The house is constructed in sandstone rubble and it has slate roofs. Its architectural style is Perpendicular. The plan is irregular. The building is mainly in two storeys, and much of it has a battlemented parapet. The entrance front faces southwest and is almost symmetrical, with seven bays. The lateral bays project forward, as does the central three-storey porch. All the windows are mullioned, or mullioned and transomed. The lateral bays have bay windows, the upper floors of which are canted. The left bay has an additional pair of windows above the bay window. On each side of the porch are two bays containing varying types of windows. The porch has an octagonal turret on the left and a diagonal buttress on the right. In the middle storey is an oriel window, above which is a three-light window. Behind the porch, and slightly off-set to the left, is a square tower, and to its left is the taller, narrower, polygonal tower. The windows in the square tower include a partly blocked Venetian window. The courtyard created in the 20th century is behind the three right bays.
The porch has a vaulted ceiling with foliated bosses. The hall is entered through a Tudor arch containing a Gothic-style glazed timber screen. The hall contains a sandstone fireplace with a Tudor arch. Its windows contain stained glass dating from the late 19th century and moved here in the 20th century. To the left of the hall is the Library containing woodwork said to be by Gillows. The upper floor includes a billiard room with Gothic decoration. Also on the upper floor is a drawing room with a barrel vault and pendents.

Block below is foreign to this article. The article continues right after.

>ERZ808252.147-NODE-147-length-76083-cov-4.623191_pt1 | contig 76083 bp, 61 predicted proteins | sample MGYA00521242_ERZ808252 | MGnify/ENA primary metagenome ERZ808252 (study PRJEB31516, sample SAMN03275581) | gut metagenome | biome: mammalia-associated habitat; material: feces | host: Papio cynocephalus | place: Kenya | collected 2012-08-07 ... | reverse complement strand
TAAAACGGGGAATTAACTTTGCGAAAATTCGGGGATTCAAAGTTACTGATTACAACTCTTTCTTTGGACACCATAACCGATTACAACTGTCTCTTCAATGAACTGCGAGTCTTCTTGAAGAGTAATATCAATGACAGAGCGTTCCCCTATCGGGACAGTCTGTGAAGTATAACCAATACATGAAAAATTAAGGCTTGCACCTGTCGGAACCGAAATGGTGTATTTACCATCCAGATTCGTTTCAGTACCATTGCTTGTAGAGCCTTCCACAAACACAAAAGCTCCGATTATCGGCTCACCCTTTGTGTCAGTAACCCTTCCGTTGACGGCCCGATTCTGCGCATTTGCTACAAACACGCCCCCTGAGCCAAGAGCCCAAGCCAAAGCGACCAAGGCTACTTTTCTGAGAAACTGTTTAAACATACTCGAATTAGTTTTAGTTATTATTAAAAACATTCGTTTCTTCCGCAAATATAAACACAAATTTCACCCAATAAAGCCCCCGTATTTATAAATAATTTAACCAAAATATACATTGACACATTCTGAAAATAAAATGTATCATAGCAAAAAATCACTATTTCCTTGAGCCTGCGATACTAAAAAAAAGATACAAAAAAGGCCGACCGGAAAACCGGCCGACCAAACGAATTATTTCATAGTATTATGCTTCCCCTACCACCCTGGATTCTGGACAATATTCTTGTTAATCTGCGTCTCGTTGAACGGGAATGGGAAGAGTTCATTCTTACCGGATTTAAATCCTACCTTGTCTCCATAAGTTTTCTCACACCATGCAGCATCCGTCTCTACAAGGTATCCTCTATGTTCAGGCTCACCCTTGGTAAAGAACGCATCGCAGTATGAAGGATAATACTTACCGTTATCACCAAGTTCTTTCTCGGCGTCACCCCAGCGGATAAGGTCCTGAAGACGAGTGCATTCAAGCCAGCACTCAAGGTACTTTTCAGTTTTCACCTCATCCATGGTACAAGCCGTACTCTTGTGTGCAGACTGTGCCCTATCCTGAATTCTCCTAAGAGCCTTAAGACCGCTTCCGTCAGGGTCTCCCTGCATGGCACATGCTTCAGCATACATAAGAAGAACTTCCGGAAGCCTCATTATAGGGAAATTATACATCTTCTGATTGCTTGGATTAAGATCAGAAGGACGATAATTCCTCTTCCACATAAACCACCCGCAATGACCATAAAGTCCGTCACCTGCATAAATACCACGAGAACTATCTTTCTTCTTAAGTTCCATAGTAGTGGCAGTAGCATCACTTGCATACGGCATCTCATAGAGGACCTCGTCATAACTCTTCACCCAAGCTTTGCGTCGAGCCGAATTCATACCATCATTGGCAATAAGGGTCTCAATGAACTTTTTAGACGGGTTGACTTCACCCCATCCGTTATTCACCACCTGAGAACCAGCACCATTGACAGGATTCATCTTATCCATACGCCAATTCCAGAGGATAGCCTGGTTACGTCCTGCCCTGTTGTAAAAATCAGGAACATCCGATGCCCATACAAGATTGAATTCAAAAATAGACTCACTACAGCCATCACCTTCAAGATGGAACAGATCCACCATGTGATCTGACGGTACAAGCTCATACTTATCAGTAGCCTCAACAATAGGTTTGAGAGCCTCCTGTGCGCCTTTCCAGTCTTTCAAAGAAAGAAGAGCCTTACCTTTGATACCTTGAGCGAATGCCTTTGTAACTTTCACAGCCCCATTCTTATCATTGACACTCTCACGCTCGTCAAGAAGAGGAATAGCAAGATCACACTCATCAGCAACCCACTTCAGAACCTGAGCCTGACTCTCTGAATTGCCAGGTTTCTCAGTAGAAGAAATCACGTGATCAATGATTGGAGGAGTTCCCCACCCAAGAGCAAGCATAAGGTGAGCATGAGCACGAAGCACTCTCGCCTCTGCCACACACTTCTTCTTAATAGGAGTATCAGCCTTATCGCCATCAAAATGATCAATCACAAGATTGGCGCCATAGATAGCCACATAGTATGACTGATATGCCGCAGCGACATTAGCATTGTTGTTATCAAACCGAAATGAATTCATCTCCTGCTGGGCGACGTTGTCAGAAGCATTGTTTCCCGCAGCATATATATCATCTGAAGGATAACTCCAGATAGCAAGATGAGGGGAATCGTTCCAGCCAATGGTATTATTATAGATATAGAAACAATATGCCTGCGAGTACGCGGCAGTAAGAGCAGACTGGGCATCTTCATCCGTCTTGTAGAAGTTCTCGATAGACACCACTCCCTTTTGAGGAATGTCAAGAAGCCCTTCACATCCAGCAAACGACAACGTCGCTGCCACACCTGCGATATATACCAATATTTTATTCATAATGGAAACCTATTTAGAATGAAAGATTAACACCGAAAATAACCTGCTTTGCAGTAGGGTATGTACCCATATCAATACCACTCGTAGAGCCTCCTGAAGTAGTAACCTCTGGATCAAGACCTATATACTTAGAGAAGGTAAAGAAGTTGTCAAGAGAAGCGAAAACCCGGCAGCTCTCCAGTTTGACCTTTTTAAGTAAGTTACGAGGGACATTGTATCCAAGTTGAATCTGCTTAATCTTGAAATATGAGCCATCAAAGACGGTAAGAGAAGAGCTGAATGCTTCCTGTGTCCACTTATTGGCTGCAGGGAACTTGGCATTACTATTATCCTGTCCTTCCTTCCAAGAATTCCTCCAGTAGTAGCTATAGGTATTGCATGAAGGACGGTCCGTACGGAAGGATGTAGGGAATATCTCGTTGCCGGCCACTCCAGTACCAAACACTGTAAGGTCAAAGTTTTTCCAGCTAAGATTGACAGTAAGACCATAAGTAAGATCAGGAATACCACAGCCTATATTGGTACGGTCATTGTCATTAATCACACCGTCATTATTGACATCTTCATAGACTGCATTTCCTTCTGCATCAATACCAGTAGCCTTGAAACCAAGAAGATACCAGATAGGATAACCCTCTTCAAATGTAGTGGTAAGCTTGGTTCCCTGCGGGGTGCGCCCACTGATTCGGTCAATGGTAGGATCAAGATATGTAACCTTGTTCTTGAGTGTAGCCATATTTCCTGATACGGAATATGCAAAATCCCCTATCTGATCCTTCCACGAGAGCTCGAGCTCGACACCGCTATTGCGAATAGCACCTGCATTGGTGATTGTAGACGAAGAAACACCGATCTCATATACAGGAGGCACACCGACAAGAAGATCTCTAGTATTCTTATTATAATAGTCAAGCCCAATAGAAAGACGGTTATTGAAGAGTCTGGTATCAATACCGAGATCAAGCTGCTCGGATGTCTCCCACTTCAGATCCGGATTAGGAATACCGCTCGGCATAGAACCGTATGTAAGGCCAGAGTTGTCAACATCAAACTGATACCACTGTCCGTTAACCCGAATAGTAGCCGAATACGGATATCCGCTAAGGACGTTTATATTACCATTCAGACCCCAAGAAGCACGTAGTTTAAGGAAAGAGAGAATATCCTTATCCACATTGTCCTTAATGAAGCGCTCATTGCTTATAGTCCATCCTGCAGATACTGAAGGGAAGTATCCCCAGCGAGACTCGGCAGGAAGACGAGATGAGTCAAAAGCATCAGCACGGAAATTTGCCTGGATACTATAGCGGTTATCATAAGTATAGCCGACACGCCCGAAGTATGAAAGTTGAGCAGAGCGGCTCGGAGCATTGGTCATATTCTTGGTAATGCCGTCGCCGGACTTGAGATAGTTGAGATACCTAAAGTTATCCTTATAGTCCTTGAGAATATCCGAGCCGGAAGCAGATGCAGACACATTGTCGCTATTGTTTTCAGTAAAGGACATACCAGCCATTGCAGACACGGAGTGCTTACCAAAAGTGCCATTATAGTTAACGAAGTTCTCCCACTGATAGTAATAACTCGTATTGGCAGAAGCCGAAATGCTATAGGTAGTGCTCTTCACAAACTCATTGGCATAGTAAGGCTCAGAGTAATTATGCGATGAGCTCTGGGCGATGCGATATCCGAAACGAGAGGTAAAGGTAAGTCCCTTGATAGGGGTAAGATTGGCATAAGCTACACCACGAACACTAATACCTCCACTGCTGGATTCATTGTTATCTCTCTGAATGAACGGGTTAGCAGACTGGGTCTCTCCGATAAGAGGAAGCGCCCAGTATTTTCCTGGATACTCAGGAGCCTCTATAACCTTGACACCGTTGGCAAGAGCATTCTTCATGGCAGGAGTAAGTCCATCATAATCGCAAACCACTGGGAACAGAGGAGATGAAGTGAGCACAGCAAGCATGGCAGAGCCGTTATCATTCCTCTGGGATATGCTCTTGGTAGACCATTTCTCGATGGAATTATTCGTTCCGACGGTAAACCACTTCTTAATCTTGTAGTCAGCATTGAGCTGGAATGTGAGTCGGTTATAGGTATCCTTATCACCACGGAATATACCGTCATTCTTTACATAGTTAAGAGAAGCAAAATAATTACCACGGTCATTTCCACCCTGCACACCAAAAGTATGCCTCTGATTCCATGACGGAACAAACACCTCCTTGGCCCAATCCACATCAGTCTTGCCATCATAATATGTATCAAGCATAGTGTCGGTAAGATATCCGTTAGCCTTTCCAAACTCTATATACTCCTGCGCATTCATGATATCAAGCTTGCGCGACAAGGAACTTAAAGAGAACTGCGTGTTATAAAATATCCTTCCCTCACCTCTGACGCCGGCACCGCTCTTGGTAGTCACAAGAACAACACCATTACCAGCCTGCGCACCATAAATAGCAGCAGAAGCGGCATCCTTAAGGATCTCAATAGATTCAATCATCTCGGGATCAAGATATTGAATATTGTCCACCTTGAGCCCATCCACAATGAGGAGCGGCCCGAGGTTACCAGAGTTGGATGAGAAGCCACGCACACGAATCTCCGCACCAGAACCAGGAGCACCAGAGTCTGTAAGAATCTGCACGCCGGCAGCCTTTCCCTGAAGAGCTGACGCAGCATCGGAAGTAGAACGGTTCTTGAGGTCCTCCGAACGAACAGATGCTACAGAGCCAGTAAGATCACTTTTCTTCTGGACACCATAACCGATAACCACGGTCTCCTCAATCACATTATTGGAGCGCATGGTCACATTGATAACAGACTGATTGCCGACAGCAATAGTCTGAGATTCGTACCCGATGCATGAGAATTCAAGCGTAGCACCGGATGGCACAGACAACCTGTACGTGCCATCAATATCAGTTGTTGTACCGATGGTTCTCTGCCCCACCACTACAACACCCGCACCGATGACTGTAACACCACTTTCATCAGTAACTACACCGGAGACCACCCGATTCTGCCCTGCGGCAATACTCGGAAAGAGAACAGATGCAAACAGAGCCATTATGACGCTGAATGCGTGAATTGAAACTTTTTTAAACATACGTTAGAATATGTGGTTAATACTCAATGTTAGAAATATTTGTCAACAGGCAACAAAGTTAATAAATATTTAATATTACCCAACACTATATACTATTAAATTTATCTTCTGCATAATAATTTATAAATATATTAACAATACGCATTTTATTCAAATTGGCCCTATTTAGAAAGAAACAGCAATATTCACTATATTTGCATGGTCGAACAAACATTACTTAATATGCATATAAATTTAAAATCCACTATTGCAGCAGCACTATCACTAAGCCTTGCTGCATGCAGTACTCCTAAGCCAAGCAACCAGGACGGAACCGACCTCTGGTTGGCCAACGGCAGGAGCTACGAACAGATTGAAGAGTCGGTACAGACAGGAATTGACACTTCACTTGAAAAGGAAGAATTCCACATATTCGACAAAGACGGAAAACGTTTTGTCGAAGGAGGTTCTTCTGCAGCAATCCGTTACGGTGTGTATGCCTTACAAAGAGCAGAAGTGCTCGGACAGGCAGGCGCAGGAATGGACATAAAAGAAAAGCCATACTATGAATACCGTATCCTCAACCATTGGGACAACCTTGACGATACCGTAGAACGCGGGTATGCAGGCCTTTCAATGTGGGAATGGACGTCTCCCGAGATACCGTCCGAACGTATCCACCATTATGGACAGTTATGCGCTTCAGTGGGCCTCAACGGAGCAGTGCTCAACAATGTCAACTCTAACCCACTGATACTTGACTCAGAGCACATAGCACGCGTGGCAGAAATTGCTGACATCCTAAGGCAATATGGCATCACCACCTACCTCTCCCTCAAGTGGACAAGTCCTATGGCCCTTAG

To the northeast of the main building is the earlier courtyard, now surrounded by apartments. It is entered by a gatehouse with a pointed arch. On the southwest and southeast sides of the house is a terrace with sandstone walls dating from the 19th century. Three flights of steps lead down from the terrace, and at the north end is a small semicircular building acting as a bastion. The walls are listed at Grade II. At the entrance to the drive formerly leading to the castle is a lodge and gate piers. The lodge has a canted front, a steep slated roof, and an embattled turret. The gate piers are carved with roundels containing green men and the crest of Pudsey Dawson. The lodge, gate piers and adjoining wall are also listed at Grade II.
Hornby Castle is privately owned. The gardens are opened for special events on advertised dates.
- Hartwell, Clare; Pevsner, Nikolaus (2009) , Lancashire: North, The Buildings of England, New Haven and London: Yale University Press, pp. 346–348, ISBN 978-0-300-12667-9
- Historic England, "Hornby Castle, Lancaster (1317655)", National Heritage List for England, retrieved 30 May 2012
- "A History of the County of Lancaster: Volume 8". British History Online. Retrieved 17 January 2013.
- Hughes, John M. (2010), Edmund Sharpe: Man of Lancaster, John M. Hughes, pp. 231–234
- The London Gazette: . 4 February 1845. Retrieved 29 September 2008.
- UK CPI inflation numbers based on data available from Gregory Clark (2014), "What Were the British Earnings and Prices Then? (New Series)" MeasuringWorth.
- Brandwood, Geoff; Austin, Tim; Hughes, John; Price, James (2012), The Architecture of Sharpe, Paley and Austin, Swindon: English Heritage, p. 214, ISBN 978-1-84802-049-8
- Historic England, "Terrace wall on southeast and southwest sides of Hornby Castle, Lancaster (1071687)", National Heritage List for England, retrieved 30 May 2012
- Historic England, "No 54, pairs of gate piers and walls adjoining former entrance to Hornby Castle Drive, Lancaster (1071654)", National Heritage List for England, retrieved 30 May 2012
- Hornby Castle Gardens, Hornby Castle, retrieved 14 August 2011
Media related to Hornby Castle, Lancashire at Wikimedia Commons